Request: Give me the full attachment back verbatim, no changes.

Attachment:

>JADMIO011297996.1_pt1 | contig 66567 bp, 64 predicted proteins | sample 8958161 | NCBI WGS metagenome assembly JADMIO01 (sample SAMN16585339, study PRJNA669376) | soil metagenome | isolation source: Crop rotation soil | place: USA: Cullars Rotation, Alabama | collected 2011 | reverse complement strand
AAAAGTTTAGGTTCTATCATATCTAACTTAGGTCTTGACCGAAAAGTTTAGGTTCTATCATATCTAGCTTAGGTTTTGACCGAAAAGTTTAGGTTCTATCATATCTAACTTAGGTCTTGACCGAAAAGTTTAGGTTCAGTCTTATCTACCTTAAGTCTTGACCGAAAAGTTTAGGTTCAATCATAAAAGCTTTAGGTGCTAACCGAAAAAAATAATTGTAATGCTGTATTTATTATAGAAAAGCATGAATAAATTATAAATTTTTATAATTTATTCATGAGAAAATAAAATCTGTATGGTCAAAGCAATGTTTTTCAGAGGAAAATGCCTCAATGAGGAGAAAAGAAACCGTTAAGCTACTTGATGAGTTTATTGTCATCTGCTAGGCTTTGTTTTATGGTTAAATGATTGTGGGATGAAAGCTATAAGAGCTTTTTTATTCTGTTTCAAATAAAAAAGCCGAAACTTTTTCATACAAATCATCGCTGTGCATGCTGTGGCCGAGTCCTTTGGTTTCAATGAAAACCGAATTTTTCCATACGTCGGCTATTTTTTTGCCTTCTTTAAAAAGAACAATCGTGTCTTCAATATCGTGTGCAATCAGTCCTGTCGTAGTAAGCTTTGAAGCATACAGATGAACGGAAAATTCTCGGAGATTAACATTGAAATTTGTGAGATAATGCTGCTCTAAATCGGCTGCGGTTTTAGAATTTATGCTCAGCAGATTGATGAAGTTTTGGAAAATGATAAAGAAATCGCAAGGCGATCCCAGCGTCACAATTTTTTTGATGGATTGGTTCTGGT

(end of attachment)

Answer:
>JADMIO011297996.1_pt1 | contig 66567 bp, 64 predicted proteins | sample 8958161 | NCBI WGS metagenome assembly JADMIO01 (sample SAMN16585339, study PRJNA669376) | soil metagenome | isolation source: Crop rotation soil | place: USA: Cullars Rotation, Alabama | collected 2011 | reverse complement strand
AAAAGTTTAGGTTCTATCATATCTAACTTAGGTCTTGACCGAAAAGTTTAGGTTCTATCATATCTAGCTTAGGTTTTGACCGAAAAGTTTAGGTTCTATCATATCTAACTTAGGTCTTGACCGAAAAGTTTAGGTTCAGTCTTATCTACCTTAAGTCTTGACCGAAAAGTTTAGGTTCAATCATAAAAGCTTTAGGTGCTAACCGAAAAAAATAATTGTAATGCTGTATTTATTATAGAAAAGCATGAATAAATTATAAATTTTTATAATTTATTCATGAGAAAATAAAATCTGTATGGTCAAAGCAATGTTTTTCAGAGGAAAATGCCTCAATGAGGAGAAAAGAAACCGTTAAGCTACTTGATGAGTTTATTGTCATCTGCTAGGCTTTGTTTTATGGTTAAATGATTGTGGGATGAAAGCTATAAGAGCTTTTTTATTCTGTTTCAAATAAAAAAGCCGAAACTTTTTCATACAAATCATCGCTGTGCATGCTGTGGCCGAGTCCTTTGGTTTCAATGAAAACCGAATTTTTCCATACGTCGGCTATTTTTTTGCCTTCTTTAAAAAGAACAATCGTGTCTTCAATATCGTGTGCAATCAGTCCTGTCGTAGTAAGCTTTGAAGCATACAGATGAACGGAAAATTCTCGGAGATTAACATTGAAATTTGTGAGATAATGCTGCTCTAAATCGGCTGCGGTTTTAGAATTTATGCTCAGCAGATTGATGAAGTTTTGGAAAATGATAAAGAAATCGCAAGGCGATCCCAGCGTCACAATTTTTTTGATGGATTGGTTCTGGT